Most prior efforts to enforce policies on data usage have focused on who can access data, rather than how that data is used. The latter is a hard problem, but by leveraging the isolation and attestation properties of enclaves in combination with binary transparency and strategic open sourcing of crucial components, it’s now possible to create software that is not only transparent about how it handles data, but provably so. Projects such as Google’s Project Oak and Arm’s Veracruz provide example implementations of this. These kinds of architectures have huge potential, but implied in the idea of meaningful transparency is an external ecosystem of inspection and governance that is at best in its infancy. What existing parts of the ecosystem should these architectures ‘connect’ with and how? What new roles, tools and organisations do we need to build? In this session we’ll give a high level overview of how these technologies work and the kinds of technical assurances they can provide, and invite participants to break out into groups to imagine with us what kind of additional technical tools (including those being built by the MyData community) and socio-technical systems (such as systems for auditing and accountability) should be created and/or fostered in order to ensure that the potential societal value of these technologies are realised.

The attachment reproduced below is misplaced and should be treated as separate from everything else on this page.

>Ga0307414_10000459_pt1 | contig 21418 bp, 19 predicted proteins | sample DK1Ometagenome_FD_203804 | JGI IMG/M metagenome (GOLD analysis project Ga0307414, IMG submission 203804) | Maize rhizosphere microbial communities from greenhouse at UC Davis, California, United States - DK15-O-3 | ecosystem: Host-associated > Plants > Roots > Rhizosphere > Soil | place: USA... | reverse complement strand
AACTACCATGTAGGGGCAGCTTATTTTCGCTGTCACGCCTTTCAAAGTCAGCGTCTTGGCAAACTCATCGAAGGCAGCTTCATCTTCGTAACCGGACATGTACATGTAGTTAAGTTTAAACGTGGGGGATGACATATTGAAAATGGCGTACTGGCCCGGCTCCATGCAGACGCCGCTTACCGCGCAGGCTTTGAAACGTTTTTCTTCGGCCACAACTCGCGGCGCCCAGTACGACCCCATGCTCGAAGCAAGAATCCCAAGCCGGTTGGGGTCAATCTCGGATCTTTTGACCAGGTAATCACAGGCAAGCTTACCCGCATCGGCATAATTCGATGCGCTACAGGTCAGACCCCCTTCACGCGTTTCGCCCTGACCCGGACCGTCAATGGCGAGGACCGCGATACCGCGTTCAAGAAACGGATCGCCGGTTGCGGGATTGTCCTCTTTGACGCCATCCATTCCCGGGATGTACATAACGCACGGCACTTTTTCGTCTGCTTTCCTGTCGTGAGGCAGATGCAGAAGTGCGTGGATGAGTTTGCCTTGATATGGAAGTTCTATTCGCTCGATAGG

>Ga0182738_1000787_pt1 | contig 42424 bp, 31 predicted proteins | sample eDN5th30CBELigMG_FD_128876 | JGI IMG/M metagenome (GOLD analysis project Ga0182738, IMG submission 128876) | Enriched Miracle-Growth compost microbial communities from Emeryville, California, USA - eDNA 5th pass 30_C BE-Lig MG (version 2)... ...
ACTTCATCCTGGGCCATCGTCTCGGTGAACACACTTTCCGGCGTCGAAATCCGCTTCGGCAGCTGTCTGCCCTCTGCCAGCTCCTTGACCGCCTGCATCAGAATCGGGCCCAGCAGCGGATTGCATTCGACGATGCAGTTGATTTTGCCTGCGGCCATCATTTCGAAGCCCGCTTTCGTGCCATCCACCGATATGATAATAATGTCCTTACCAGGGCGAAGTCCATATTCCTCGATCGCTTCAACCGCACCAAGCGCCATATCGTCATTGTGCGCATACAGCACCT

Sarah de Haas, Google Research
Jack Hardinges, Open Data Institute
Calum Inverarity, Open Data Institute